As the national survey and mapping organization of the country, Survey of India, completes 250 years of serving the nation, the happiness on Dr. Swarna Subba Rao’s face is palpable. Taking the podium at the Esri India User Conference 2017, the Surveyor General of India declares to thunderous applause, “We are celebrating this achievement with several technical programs, starting next week with Geospatial World Forum at Hyderabad.”
The path to this achievement may have had its fair share of roadblocks, but it’s the demands that have arrived with the digital age that have forced Dr. Rao to pull his sleeves up. “This transition, which has taken place in the last decade, has not made my job any easier,” he laughs. “There used to be occasions when people would be happy with even five-year-old maps. Today, they want maps of yesterday. And if they are allowed to have their way, they would want maps of tomorrow!”
Dr. Rao recalls the lengthy, detailed discussions SOI would have with its clients for any project coming its way, taking its own sweet time to deliver the results. “Today, if the rail network needs to be extended by 100kms, and I tell them I would provide the map by next year, they will never come back to me. Now, I have to talk in terms of ‘weeks’, and sometimes even ‘days’.”
Detailing how clients today only want maps that are GIS-compatible or GIS-ready, Dr. Rao adds, “People are not just asking for data these days, but solutions. And since the SOI map is an authoritative document that can be produced in the court of law, it is a huge responsibility on our shoulders. We cannot afford to go wrong in any of the map sheets.”
On digitization and real-time data collection
The average age of the employees at SOI today is 55 years. This staff started their careers with hard copy maps. The workflow involved passing the map sheet from office to office, with corrections being made at every stage. Today, if this methodology is adopted, SOI would not be able to complete its plan of mapping the entire country at 1:10,000 scales even in the next decade. “We require complete automation of our workflow with the help of information technology. We need customized software on the management and administration side as well,” insists Dr. Rao.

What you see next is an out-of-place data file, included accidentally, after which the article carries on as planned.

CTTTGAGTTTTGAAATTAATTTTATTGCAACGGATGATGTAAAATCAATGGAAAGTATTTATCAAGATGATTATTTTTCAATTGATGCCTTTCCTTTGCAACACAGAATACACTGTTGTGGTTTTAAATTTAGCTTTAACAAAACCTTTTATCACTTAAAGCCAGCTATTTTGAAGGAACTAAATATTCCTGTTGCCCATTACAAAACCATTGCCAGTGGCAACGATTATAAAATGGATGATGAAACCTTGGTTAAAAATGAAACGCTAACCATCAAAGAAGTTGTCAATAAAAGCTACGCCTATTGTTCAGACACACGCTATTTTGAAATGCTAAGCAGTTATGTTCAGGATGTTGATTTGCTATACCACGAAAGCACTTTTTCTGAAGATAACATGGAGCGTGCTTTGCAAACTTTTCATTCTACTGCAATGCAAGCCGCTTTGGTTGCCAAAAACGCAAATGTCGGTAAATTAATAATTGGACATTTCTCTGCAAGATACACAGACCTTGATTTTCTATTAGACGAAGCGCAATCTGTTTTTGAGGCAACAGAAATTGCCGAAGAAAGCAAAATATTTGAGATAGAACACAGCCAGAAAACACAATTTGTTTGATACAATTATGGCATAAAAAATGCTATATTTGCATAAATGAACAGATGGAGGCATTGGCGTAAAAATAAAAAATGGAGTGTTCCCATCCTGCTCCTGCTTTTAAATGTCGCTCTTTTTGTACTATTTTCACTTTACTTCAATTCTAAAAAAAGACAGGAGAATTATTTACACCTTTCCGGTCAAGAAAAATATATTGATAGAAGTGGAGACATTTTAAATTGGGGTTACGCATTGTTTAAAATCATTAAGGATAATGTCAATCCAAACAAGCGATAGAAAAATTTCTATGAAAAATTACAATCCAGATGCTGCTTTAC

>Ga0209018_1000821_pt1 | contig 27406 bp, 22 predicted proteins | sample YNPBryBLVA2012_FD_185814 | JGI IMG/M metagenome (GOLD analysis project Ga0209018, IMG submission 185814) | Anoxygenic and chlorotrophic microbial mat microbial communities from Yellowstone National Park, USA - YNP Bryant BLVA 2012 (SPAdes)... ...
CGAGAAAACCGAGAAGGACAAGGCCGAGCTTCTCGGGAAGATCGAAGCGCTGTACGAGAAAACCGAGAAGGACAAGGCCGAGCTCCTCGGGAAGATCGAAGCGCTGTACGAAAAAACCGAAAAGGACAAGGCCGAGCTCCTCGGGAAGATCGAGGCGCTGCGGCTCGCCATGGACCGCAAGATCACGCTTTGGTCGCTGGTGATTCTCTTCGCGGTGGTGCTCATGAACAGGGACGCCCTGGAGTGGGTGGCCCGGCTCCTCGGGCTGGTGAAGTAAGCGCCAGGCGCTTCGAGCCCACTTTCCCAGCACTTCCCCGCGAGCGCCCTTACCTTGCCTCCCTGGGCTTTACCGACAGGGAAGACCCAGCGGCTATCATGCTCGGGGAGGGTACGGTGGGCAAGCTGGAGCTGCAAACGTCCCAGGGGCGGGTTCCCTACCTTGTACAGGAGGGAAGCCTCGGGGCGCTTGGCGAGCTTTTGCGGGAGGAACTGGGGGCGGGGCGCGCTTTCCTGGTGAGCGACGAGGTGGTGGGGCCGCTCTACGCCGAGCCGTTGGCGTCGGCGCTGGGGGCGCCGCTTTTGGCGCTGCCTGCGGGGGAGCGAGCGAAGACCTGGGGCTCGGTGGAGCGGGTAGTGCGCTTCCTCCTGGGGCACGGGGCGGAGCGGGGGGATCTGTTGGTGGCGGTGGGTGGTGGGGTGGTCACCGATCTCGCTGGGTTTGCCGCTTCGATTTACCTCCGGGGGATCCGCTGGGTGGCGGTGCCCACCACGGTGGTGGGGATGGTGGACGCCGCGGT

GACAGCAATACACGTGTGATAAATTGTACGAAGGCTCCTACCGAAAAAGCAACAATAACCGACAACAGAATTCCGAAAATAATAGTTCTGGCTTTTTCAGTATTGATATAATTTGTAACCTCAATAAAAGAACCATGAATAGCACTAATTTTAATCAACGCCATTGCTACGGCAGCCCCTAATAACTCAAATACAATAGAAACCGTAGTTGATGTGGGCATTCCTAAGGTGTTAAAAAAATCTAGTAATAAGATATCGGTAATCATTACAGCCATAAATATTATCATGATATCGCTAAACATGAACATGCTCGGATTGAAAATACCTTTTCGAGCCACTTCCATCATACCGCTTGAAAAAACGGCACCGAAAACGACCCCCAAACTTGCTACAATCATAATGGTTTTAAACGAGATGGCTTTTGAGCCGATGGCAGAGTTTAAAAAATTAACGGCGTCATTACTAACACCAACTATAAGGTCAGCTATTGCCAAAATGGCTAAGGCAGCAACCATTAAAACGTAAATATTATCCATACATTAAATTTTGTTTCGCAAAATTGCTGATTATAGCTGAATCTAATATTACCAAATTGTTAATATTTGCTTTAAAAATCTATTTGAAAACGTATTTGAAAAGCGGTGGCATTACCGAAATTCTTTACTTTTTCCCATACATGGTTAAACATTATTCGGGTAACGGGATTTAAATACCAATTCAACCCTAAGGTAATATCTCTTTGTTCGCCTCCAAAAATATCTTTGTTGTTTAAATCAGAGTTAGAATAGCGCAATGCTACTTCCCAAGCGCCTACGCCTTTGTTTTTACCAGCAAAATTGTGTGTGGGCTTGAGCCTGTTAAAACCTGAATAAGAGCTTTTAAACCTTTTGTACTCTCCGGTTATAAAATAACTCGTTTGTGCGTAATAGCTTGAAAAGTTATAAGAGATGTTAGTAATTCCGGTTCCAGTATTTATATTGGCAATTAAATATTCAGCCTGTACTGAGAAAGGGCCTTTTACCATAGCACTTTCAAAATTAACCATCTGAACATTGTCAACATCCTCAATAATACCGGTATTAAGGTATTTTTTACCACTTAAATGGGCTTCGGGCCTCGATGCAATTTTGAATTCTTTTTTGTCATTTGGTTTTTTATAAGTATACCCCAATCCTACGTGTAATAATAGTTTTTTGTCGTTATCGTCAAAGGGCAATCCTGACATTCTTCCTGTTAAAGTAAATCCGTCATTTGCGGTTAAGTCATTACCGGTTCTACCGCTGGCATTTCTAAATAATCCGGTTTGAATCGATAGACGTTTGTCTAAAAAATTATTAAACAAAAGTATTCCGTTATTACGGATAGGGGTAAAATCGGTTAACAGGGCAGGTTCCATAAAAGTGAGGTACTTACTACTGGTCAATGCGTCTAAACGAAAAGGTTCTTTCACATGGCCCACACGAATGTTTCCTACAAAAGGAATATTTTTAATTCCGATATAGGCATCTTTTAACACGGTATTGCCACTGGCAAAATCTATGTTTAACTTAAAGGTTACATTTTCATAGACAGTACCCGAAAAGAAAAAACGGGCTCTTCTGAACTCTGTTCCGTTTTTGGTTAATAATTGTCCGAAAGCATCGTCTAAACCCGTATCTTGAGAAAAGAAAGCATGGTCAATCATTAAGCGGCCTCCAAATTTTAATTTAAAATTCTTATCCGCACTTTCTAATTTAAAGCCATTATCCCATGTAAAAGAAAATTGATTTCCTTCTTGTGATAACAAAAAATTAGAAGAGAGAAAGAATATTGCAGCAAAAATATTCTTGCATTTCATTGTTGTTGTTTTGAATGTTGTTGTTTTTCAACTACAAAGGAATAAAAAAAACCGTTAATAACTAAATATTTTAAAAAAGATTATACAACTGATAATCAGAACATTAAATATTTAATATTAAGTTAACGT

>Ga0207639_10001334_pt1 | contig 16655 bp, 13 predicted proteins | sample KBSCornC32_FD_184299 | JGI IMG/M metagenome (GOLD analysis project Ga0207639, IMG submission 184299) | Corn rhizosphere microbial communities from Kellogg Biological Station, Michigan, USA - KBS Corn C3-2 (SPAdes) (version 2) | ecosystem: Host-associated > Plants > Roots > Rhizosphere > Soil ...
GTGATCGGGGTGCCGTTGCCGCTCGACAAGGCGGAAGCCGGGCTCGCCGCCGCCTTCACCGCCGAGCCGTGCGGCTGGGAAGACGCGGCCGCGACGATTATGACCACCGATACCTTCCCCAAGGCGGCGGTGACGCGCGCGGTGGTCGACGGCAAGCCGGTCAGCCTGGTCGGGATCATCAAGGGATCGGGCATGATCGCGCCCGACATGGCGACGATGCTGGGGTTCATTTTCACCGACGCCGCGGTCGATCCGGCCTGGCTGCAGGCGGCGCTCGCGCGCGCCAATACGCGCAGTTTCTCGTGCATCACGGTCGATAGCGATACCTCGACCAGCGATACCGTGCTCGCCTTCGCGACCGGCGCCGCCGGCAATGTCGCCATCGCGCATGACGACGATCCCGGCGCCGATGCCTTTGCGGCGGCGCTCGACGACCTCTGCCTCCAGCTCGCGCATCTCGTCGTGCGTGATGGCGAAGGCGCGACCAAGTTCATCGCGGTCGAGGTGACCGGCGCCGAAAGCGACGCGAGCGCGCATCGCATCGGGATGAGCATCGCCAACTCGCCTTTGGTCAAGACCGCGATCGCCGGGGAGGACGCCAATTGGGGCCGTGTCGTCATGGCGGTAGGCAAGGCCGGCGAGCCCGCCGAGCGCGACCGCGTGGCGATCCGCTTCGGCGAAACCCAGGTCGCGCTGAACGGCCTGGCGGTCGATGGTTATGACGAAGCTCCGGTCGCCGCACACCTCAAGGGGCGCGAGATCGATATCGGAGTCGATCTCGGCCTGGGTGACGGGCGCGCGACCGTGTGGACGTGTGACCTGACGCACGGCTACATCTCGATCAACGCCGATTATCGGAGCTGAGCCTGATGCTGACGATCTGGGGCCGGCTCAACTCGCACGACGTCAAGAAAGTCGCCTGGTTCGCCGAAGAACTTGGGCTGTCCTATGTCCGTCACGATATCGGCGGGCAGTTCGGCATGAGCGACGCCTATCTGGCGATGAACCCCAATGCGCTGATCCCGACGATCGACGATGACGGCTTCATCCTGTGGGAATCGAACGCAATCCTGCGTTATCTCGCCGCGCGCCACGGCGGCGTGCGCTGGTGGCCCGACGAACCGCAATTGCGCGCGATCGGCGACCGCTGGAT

“The need of the hour is to digitize the data the day it is collected. I cannot afford to send a man back in the field to make a correction; I need to be able to see the data in real-time and get the requisite changes done. Luckily, we have been able to get our employees interested in the digital environment. This has been made possible by adopting the right practices and technologies.” Nonetheless, SOI has so many projects in its kitty that even with a 5,000-strong manpower, the mapping agency has to outsource most of its work.
On Geospatial Information Regulation Bill draft
The Surveyor General is convinced that it is the huge impact made by GIS technology that has made the government, organizations and individuals aware about the importance of maps. “Today, many departments in the Government of India are implementing their programs and processes using GIS. The government is leveraging geospatial technologies in all its flagship projects as well, such as, Smart Cities and Clean Ganga programs,” he points out.
However, if the country has woken up to the power of g-tech, how does one explain the regressive Geospatial Information Regulation Bill draft proposed by the government in 2016? A smile punctuates Dr. Rao’s lips as he responds. “I understand that the draft bill was quite stringent. But, rest assured, the geospatial policy that will come up will be very user and industry-friendly. The realization has come that a lot of relaxation is required on our part, and this message has reached the decision makers also,” he promises. Well, now, that’s a relief!